David Hecker writes, “This latest push to defund public schools began in the Legislature, where Republican lawmakers passed bills that would create tax credits for “scholarship funds” that could be used at non-public schools, which is just a more roundabout way of taking public money that should be spent on public education and putting it into private schools. Thankfully, Governor Whitmer continued to stand on the side of public schools and vetoed the legislation, but the fight to stop this latest DeVos-backed initiative isn’t over.”
WSV’s Steph Hightree writes, “When did I make Christmas all about presents, and less about traditions and family time? I remember the first year I was a mother. I was so excited to buy Cadence gifts, even though she was only 3 months old at the time. She would never know what she was receiving. She wouldn’t even be able to open the gifts. But that wasn’t the point. I just loved the act of giving her things. And it has progressed every year since then. The gifts have become more elaborate, the quantity has increased, the price more expensive. But do they really appreciate the work that I put into this every year?”
WSV’s Nancy Boyd writes about embracing the secular and the spiritual aspects of the holiday season.
Nancy Boyd writes about seeking compromise and middle ground in highly polarizing times, and finding a path to those places through a personal relationship with God.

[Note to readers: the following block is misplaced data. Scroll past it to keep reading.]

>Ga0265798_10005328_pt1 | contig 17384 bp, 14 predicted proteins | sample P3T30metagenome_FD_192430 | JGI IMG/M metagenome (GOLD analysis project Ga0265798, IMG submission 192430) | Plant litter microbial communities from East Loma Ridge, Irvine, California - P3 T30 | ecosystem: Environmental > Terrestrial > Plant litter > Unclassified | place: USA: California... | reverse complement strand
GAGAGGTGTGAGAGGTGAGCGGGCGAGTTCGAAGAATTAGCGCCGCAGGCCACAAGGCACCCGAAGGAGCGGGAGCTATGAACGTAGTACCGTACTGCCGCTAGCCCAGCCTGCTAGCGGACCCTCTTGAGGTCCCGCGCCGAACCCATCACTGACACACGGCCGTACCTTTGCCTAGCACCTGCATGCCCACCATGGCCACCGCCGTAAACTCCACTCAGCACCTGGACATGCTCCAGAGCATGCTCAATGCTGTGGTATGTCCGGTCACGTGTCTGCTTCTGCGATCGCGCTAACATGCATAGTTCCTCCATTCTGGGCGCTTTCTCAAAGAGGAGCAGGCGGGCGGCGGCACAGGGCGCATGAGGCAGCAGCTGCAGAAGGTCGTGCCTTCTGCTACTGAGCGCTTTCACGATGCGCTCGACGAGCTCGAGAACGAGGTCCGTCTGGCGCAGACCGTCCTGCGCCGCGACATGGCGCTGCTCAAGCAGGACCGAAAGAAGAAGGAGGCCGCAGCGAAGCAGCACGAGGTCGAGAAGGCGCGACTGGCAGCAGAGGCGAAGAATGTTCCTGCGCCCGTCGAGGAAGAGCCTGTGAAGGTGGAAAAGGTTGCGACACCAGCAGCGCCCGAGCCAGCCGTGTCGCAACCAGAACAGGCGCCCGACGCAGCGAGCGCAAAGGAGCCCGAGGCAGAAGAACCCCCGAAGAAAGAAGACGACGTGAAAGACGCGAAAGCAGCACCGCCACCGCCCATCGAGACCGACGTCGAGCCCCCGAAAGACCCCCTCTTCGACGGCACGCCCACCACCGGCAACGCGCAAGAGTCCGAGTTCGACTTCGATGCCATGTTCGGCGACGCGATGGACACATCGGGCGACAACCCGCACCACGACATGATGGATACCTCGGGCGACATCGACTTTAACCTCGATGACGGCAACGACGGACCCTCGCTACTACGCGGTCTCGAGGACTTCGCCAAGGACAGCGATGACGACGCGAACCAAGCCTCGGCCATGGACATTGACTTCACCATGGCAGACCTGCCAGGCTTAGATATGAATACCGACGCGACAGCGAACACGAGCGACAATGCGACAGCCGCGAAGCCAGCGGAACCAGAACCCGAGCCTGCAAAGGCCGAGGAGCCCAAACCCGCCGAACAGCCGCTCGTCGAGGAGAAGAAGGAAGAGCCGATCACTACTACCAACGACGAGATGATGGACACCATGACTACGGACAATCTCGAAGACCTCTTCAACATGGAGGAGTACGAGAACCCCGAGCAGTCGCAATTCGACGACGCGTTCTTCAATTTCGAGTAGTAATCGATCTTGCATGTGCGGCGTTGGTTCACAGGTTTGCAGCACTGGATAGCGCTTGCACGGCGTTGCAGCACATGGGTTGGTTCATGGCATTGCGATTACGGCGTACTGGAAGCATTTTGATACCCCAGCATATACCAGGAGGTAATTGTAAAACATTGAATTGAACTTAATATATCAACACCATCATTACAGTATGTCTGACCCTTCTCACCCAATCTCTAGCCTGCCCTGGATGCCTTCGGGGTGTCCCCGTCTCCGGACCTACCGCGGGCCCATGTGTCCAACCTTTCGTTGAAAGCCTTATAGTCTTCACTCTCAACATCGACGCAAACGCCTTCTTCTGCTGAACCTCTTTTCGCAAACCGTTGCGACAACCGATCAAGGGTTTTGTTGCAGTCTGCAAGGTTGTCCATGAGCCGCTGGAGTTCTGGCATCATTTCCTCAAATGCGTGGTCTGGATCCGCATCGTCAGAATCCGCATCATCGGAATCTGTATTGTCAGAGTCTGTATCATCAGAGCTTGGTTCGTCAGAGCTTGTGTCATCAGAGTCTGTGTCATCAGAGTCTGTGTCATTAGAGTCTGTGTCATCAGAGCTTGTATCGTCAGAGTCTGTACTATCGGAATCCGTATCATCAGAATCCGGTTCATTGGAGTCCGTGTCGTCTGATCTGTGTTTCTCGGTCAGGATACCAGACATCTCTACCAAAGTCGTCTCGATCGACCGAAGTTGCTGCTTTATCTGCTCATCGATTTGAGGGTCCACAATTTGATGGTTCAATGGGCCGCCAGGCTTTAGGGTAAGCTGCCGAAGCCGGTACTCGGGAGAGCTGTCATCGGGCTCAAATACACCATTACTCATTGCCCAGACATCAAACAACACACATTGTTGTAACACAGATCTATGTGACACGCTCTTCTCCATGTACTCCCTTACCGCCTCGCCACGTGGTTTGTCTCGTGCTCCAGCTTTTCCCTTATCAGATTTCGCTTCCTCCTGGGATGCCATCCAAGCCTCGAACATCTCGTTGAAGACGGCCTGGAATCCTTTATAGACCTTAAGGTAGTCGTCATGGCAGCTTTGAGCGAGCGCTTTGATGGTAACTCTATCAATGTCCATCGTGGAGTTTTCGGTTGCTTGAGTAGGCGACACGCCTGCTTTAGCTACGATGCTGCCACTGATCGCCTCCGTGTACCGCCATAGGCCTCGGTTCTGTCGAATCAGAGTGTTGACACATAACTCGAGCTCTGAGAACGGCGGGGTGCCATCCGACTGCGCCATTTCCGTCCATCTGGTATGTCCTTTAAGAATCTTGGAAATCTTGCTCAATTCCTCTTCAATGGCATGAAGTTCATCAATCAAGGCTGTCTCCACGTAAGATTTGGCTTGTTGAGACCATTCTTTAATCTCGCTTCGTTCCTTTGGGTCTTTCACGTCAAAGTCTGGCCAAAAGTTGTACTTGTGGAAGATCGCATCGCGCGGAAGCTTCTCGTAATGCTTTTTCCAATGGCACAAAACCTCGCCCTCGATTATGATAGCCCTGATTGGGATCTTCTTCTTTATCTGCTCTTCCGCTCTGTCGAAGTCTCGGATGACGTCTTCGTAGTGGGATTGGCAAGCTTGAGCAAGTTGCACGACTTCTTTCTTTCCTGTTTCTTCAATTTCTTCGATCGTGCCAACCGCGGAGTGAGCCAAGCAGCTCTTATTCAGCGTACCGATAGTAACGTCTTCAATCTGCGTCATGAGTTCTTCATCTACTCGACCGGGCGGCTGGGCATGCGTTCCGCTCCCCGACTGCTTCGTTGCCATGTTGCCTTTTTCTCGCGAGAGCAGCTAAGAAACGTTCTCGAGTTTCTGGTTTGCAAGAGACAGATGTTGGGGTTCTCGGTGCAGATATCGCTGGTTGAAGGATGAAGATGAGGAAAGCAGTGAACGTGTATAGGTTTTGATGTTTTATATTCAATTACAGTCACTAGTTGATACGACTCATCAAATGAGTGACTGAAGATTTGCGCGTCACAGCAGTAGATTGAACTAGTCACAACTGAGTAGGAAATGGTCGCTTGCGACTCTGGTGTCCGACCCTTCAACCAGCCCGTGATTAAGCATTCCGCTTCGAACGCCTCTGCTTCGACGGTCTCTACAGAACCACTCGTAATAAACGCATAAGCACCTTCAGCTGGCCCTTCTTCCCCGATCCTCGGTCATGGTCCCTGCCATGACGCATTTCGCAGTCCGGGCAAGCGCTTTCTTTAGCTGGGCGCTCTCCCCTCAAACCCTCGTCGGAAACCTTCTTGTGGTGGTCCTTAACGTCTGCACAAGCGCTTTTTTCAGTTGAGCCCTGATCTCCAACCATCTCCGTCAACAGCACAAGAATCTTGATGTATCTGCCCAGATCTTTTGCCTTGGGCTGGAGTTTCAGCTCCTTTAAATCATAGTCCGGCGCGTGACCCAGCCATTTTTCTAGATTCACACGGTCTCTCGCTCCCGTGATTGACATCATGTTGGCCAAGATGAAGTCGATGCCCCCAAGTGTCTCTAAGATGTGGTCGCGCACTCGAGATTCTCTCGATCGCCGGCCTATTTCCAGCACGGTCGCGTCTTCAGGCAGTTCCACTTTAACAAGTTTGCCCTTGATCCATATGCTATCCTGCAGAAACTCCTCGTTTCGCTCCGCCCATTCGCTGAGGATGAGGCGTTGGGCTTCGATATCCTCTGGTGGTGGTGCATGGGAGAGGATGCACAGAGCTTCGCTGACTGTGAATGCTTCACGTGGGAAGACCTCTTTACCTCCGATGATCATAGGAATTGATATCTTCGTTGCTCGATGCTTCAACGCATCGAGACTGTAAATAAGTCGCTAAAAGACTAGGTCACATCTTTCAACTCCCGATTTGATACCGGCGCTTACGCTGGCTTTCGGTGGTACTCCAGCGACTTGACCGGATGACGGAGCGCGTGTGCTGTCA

WSV’s Steph Hightree writes, “Do you ever feel helpless as a mother? Like no matter how hard you try you just can’t ever get things right? You’re constantly a mess. Everyone in your family seems on edge. And you just can’t get your life together? Well, that’s how I’m feeling right now. And it’s not fun.”
George Ochenski writes, “For years now we’ve been subjected to an endless stream of nonsense from those who deny the inescapable reality that our planet is overheating due to human-caused pollution in the atmosphere. It’s now apparent that the cascading effects of global baking — and the concurrent lack of action by our politicians and lawmakers — are creating enormous societal, economic and environmental problems and threatening our very existence.”
WSV’s Steph Hightree writes, “Today I want to talk about teenage dating. How can something be so terrifying and exciting at the same time? Yes, Cadence, I know you’re going to kill me for writing about your dating life, but here we are (feel free to insert a shoulder shrug emoji right here). At this time I’d like to make the official announcement, Cadence has a boyfriend. There I said it.”
Parker James writes, “No amount of lead exposure is safe, especially for children. In addition to lead in the water, lead paint in older housing stock and even lead in the ground from paint and gasoline remnants also pose danger. The damaging effects of lead exposure are well documented, and lead contamination in water plays a significant role in overall lead poisonings. Lead poisoning causes harm to brain development and can result in a range of mental and physical health conditions. For these reasons, addressing lead has been and remains a priority for advocates of children and families, including the Michigan League for Public Policy and our Kids Count in Michigan Project.”